The Obama administration's Department of Justice may finally be taking a step back from its all-out assault on legal marijuana sales with the issuing of a memo from Deputy Attorney General James M. Cole. As Jacob Sullum reported earlier, the memo indicates that the feds will tolerate marijuana sales under certain conditions in states such as Colorado and Washington that have legalized it for recreational use.
Of course, anything in the memo is completely non-binding and can be revised at any time.
In a major shift in tone and policy, the DOJ has made it clear in this memo that the size, scope and profitability of a marijuana retailer should not affect enforcement priorities:
...in exercising prosecutorial discretion, prosecutors should not consider the size or commercial nature of a marijuana operation alone as a proxy for assessing whether marijuana trafficking implicates the Department's enforcement priorities listed above.
What are those "enforcement priorities"? Preventing sale to minors, cutting off gang and cartel funds, stopping sales over state lines, cracking down on marijuana sales used as a cover for harder drug sales, prosecuting the use of firearms in the distribution process, preventing "drugged driving," eradicating growth of marijuana on public lands, and prohibiting use of marijuana on federal property.
So what about the hundreds of medical marijuana users and distributors that the Obama administration has already prosecuted, people who did nothing to threaten any of the "enforcement priorities" listed above? According to a NORML survey of court records, the Obama administration has prosecuted 80 percent more medical marijuana cases than its predecessor. And as we've documented here before, the stated enemy of the DOJ in many of these cases is, yes, profit.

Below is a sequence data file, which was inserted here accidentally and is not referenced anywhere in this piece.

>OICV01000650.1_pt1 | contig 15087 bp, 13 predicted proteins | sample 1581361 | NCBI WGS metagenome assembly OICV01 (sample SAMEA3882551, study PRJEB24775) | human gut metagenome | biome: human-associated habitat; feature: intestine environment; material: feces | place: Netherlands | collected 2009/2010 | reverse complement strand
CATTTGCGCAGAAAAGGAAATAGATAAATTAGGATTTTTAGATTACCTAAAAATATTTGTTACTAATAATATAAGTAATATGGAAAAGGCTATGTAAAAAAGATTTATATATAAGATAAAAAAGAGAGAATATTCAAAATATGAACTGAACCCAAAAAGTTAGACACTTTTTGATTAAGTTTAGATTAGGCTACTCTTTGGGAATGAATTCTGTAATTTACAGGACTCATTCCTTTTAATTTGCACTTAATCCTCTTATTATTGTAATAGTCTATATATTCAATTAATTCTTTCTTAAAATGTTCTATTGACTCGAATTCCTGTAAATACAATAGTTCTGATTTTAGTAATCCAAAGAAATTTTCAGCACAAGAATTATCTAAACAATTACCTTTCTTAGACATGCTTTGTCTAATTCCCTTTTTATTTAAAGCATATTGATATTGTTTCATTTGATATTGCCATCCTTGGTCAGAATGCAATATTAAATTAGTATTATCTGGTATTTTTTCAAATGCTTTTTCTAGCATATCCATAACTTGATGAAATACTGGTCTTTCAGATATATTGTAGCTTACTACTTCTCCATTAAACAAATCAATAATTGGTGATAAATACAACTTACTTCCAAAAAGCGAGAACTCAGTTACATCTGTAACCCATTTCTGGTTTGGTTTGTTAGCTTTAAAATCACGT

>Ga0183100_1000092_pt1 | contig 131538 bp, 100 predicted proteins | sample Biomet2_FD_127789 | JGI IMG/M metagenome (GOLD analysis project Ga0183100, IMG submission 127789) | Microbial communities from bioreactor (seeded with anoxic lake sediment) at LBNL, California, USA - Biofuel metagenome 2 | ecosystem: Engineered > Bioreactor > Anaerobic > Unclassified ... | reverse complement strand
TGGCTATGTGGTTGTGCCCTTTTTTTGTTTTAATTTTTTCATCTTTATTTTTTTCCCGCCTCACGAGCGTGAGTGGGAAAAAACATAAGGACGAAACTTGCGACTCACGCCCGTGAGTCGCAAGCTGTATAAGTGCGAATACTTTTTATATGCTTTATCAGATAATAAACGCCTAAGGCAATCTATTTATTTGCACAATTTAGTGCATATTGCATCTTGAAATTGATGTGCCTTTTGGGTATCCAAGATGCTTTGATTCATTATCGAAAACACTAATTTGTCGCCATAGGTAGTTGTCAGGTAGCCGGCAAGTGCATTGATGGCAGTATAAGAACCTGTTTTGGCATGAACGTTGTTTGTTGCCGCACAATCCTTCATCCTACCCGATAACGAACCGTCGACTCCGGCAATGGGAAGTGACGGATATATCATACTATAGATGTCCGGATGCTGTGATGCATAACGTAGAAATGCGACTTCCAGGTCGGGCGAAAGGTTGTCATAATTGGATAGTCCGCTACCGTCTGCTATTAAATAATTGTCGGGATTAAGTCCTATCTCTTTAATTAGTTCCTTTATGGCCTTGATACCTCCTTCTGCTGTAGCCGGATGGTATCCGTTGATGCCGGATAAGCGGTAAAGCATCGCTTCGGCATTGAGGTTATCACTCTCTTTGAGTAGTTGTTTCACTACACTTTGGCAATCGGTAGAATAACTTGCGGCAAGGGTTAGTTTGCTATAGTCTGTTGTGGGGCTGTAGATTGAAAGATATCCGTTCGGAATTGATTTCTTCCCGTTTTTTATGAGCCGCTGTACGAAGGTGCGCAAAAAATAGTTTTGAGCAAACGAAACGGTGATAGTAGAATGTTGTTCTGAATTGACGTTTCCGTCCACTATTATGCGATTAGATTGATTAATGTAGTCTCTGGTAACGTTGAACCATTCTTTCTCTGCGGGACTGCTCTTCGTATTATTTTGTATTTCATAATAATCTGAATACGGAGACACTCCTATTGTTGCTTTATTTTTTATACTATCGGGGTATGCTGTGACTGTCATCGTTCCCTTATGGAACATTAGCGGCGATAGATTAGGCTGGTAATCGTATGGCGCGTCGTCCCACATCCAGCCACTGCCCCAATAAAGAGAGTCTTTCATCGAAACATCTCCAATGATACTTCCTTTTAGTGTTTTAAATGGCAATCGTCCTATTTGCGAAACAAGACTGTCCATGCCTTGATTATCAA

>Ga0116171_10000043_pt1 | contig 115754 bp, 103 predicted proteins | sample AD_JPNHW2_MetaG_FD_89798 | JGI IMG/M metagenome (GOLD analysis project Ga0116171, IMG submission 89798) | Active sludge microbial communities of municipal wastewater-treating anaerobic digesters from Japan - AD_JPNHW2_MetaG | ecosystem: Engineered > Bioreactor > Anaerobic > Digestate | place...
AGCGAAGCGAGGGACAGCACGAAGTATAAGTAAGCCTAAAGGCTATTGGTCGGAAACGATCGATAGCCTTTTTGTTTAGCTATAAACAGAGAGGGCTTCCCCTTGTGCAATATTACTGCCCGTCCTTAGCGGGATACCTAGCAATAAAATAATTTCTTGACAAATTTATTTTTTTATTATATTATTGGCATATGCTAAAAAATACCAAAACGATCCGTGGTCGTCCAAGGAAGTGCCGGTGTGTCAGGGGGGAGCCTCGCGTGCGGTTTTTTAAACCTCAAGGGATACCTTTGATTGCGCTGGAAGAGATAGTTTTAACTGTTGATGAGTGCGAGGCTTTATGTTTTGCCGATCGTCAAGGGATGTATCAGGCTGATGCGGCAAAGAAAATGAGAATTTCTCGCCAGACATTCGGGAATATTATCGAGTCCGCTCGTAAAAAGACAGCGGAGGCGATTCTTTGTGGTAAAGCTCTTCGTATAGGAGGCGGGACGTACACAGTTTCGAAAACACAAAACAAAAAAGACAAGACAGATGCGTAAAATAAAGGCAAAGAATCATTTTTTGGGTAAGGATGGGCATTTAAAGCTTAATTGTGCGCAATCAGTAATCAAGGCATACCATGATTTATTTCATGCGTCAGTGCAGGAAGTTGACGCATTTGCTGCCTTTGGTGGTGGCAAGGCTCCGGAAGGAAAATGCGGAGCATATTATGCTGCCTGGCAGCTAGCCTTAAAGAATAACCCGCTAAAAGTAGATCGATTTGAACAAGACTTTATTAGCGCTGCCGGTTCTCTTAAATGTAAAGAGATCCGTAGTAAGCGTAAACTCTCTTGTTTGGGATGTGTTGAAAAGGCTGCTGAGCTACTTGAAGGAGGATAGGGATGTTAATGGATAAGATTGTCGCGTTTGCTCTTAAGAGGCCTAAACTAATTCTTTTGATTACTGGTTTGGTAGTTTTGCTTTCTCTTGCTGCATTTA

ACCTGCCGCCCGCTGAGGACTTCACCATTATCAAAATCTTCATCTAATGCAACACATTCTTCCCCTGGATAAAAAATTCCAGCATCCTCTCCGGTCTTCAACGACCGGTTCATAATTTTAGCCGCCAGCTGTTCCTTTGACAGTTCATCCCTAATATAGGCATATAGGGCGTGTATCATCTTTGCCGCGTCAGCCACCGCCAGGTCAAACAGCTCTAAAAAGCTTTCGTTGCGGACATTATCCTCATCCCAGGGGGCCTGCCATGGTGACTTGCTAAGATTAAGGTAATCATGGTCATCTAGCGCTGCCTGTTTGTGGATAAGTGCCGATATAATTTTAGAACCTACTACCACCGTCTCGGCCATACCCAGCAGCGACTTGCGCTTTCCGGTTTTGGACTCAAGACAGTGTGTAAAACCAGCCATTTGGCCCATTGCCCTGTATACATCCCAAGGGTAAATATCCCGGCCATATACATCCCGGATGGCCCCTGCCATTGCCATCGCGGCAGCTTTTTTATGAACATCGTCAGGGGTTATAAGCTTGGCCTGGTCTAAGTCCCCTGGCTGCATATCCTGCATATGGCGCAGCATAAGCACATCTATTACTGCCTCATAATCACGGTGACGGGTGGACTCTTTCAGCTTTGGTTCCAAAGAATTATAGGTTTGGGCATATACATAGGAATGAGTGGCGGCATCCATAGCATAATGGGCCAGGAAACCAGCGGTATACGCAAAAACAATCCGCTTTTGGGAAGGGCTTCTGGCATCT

Take the case of medical marijuana dispensary operator Aaron Sandusky. This is a man who complied with California state law, paid his taxes, even worked with the FBI to bring down the corrupt mayor of his town! But because he ran three successful, profitable dispensaries he became a target and was raided on multiple occasions. Sandusky refused to close up shop, believing that the Constitution afforded Californians the opportunity to make their own laws.
"This is a Constitutional battle, and we're going to defend our rights," said Aaron Sandusky in an interview with Reason TV. "If I have to go to jail for 20 years defending this, then so be it," says Sandusky.
And go to jail he did. Sandusky now sits in a federal prison in Texas (prisons being too crowded in California), eight months into a 10-year sentence. He's not locked up for selling to minors, or selling heroin, or running guns, or funding cartels.
Aaron Sandusky is in prison for the size and commercial nature of his medical marijuana operation.
The instructions for Presidential commutation of federal prison sentences are freely available online.